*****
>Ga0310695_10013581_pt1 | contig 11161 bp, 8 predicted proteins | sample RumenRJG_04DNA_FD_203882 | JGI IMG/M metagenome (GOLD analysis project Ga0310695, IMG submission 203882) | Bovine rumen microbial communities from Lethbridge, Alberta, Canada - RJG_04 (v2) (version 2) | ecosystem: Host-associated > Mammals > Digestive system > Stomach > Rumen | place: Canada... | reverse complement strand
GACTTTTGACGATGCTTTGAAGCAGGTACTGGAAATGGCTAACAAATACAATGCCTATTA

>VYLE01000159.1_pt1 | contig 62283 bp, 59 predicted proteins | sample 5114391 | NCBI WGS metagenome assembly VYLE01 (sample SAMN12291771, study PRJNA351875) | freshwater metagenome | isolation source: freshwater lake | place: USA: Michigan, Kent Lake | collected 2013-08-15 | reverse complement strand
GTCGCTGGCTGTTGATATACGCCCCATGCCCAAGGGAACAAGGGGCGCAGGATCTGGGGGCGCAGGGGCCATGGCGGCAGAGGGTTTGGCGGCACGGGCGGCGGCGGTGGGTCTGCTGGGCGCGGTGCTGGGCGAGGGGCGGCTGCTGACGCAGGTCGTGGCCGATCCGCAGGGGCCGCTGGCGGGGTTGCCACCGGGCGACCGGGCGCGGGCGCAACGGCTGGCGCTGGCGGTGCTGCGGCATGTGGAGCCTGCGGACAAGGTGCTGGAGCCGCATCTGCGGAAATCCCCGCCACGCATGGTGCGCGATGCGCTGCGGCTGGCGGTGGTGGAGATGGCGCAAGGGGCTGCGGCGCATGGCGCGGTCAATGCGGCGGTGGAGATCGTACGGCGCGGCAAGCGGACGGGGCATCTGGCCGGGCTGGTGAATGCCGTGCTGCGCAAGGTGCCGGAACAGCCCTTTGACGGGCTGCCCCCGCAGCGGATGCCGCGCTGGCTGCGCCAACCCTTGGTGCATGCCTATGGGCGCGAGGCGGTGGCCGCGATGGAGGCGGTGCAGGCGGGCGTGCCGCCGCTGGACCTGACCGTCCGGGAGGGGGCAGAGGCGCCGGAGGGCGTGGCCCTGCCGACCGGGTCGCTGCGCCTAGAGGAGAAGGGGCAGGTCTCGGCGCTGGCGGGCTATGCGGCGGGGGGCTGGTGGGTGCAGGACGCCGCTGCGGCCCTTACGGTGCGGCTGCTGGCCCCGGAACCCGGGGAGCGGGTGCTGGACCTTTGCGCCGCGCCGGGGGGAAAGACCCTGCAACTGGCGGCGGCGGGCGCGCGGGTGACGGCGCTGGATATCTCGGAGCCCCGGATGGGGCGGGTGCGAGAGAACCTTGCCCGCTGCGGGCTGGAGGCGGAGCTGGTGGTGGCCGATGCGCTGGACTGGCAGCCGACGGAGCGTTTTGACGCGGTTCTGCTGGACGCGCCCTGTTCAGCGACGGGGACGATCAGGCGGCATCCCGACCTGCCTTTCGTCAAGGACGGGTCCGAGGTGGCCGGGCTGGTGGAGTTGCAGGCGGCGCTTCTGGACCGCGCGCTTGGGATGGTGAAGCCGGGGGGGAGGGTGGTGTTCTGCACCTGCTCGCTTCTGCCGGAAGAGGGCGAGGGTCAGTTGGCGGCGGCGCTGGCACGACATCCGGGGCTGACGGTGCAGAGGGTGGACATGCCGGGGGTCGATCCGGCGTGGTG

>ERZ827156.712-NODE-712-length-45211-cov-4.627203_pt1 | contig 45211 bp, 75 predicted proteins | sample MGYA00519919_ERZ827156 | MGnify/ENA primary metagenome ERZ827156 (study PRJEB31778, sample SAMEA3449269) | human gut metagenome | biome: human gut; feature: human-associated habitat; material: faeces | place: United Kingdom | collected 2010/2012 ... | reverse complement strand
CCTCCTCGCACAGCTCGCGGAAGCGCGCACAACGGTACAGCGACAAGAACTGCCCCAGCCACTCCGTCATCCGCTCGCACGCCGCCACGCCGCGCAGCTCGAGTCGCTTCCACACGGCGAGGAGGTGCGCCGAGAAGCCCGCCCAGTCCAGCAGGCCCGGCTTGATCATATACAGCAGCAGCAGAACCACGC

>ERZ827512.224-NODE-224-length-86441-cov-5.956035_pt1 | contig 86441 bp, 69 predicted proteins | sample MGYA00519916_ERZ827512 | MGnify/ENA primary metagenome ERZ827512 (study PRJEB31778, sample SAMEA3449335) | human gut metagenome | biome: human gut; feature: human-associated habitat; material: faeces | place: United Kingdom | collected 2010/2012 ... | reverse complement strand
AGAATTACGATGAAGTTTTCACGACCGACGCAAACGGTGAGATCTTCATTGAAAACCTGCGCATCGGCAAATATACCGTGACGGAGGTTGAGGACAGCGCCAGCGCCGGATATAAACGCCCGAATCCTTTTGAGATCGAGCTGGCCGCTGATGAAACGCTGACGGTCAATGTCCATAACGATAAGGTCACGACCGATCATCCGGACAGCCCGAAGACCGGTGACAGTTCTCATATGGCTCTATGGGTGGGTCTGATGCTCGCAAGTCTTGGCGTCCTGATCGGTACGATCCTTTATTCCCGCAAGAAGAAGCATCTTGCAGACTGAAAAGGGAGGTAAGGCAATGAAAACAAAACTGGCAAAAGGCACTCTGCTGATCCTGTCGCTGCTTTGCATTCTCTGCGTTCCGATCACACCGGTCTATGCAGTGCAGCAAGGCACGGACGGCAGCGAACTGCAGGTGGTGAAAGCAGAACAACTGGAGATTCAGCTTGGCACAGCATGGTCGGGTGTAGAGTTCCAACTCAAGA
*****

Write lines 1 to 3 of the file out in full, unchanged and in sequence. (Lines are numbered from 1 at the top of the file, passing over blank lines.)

>Ga0310695_10013581_pt1 | contig 11161 bp, 8 predicted proteins | sample RumenRJG_04DNA_FD_203882 | JGI IMG/M metagenome (GOLD analysis project Ga0310695, IMG submission 203882) | Bovine rumen microbial communities from Lethbridge, Alberta, Canada - RJG_04 (v2) (version 2) | ecosystem: Host-associated > Mammals > Digestive system > Stomach > Rumen | place: Canada... | reverse complement strand
GACTTTTGACGATGCTTTGAAGCAGGTACTGGAAATGGCTAACAAATACAATGCCTATTA

>VYLE01000159.1_pt1 | contig 62283 bp, 59 predicted proteins | sample 5114391 | NCBI WGS metagenome assembly VYLE01 (sample SAMN12291771, study PRJNA351875) | freshwater metagenome | isolation source: freshwater lake | place: USA: Michigan, Kent Lake | collected 2013-08-15 | reverse complement strand